These days, businesses large and small are increasingly using a full range of communication methods including email, web and fax to enhance relationships with existing customers, as well as a low-cost means of acquiring new ones. Now a new communication mode, text messaging—or Short Message Service (SMS)—provides an additional and extraordinary opportunity for companies and organizations of all industries to differentiate themselves.
- Ski resorts can now send early morning notification via cell phone that fresh powder has fallen overnight, driving more guests to the slopes sooner.
- Or, at a popular summer resort, golfers can be alerted at the last minute to tee times that remain open.
- A text message can notify a consumer of frequent, suspect credit card activity, or a low bank account balance with a warning of possible overdraft.
- Or a real estate agent automatically sends information to a client about homes that just came on the market.
The US is poised for explosive SMS growth. Over 165 million Americans now use mobile phones capable of sending and receiving SMS messages. Domestic traffic is more than tripling annually—making the US the largest growth market for SMS messaging.
Take the financial sector, which is transaction- and event-driven. Customers have come to expect a full array of financial services to be delivered via Web browser—from banking to bill paying to choosing home loans.
Still, when businesses need to reach out and touch business and retail customers, all too often they still use low-tech means. Overdraft notices arrive by postal mail, mass-market advertising promotes new products and expensive outbound calls alert customers to suspected credit card fraud.
Enter SMS, a shiny new tool in the communication toolbox that can distinguish offerings and lower costs, and it generally has the best chance among all channels of reaching customers instantly, regardless of location.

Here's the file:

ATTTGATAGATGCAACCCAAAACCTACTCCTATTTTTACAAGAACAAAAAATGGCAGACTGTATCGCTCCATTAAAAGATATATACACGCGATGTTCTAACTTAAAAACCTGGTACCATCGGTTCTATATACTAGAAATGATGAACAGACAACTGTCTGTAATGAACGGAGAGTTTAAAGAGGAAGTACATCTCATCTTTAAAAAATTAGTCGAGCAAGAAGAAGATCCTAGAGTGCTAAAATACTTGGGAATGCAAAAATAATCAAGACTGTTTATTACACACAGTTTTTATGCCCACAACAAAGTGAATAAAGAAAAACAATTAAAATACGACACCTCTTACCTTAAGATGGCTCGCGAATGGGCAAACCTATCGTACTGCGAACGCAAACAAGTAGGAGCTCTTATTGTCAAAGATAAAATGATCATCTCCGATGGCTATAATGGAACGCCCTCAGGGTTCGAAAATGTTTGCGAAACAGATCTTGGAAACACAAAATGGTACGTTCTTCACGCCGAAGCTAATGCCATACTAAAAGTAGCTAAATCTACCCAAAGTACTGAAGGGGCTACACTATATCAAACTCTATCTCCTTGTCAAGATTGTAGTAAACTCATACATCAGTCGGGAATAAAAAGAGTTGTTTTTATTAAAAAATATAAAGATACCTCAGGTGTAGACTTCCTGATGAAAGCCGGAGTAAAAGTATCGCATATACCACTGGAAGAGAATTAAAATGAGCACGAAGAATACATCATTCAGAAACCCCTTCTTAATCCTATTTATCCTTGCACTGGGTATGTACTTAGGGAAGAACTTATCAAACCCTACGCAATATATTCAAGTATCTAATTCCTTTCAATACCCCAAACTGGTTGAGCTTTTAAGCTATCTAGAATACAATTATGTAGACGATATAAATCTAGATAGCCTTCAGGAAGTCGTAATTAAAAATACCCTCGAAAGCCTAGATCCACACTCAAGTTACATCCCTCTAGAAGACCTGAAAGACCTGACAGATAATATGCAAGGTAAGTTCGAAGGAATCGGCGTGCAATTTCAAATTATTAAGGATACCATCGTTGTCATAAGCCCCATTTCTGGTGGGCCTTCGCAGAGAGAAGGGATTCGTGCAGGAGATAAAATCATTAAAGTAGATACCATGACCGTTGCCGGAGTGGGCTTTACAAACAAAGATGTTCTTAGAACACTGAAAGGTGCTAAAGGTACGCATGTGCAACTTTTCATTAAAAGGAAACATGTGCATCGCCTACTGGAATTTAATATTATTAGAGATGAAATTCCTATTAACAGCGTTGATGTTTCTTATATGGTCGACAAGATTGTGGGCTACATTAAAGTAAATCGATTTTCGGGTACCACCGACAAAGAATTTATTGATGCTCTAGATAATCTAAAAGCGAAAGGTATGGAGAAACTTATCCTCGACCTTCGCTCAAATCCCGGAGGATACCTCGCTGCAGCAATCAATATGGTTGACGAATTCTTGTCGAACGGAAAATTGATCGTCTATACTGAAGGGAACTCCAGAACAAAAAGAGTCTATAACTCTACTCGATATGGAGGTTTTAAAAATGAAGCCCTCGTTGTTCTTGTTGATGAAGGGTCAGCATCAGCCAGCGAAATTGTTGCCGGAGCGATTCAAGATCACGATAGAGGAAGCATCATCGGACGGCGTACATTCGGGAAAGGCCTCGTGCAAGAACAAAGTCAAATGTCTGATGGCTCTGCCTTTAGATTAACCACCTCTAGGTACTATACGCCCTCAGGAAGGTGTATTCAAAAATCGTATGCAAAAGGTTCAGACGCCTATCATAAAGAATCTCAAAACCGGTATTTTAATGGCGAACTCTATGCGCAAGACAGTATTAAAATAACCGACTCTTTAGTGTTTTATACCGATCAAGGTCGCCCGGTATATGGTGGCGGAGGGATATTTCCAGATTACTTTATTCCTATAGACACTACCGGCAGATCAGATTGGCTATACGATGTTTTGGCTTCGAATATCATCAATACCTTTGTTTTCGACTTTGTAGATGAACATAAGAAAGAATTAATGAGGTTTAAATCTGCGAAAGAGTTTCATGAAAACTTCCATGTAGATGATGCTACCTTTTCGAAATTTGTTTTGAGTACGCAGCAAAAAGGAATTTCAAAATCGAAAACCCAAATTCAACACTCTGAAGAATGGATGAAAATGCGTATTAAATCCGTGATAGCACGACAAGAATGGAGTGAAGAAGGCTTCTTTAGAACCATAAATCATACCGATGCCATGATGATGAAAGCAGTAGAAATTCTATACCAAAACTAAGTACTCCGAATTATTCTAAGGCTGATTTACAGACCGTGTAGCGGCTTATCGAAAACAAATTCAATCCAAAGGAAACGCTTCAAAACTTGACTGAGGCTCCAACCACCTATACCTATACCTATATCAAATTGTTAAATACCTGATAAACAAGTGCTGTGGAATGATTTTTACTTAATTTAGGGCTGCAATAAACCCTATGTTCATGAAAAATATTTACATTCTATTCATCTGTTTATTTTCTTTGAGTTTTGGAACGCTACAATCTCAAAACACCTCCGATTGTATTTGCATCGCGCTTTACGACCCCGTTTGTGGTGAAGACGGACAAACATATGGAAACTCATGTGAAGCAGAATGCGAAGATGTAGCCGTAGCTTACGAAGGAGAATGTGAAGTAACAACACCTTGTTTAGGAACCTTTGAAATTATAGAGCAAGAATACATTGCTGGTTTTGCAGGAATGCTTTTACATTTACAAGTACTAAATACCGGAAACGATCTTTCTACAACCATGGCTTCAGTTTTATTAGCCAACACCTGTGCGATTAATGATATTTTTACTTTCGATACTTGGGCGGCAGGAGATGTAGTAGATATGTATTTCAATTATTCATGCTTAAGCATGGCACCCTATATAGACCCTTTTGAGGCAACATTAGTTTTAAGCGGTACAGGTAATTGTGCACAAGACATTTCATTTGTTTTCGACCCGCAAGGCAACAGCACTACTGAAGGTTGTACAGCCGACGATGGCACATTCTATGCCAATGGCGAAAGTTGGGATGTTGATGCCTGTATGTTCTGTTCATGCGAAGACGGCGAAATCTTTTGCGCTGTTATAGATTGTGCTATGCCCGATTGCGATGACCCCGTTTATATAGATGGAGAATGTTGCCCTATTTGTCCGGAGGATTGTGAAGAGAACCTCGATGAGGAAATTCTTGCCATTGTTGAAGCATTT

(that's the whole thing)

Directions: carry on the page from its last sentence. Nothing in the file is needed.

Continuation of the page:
Contact via SMS can be automatically triggered, and a message can be sent to notify customers of anything from an overdrawn account, to automatic deposits, to online bill payment, providing a unique opportunity to add value and boost customer loyalty.
In the case of fraud protection, for example, customers can opt into a SMS confirmation service triggered by large or unusual transactions. Instead of a phone call, an SMS query enables a customer to simply reply "Yes" or "No" to ensure the legitimacy of the transaction.
The hospitality industry has, for years, relied on multiple modes of communication and marketing, including print advertising, email, call centers, referral programs, targeted postal mail and dynamic Web sites.
The key role of text messaging in touching tourism customers is to deliver timely messages—notifications of availability or promotions, answers to questions, alerts that offer loyal customers short-term discounts and so on.
In Europe, casino operators use SMS to notify receptionists when a VIP guest swipes a card in a gaming machine, so he or she can receive a special welcome from a staffer.
Just as ski resorts can notify visitors of fresh powder, seaside venues could fire off surf and weather reports before guests arrive; casino guests could also opt into receiving live play updates or slot tournament notification.
Putting guests in control of the types of messages they receive always yields the best result. Some customers may want to participate in whimsical SMS contests; others may simply want to be pinged when their table or room is ready.
As long as companies observe opt-in guidelines, SMS can provide a powerful tool for connecting with customers, particularly in emerging markets such as financial services, real estate or tourism, where SMS still surprises and delights users.
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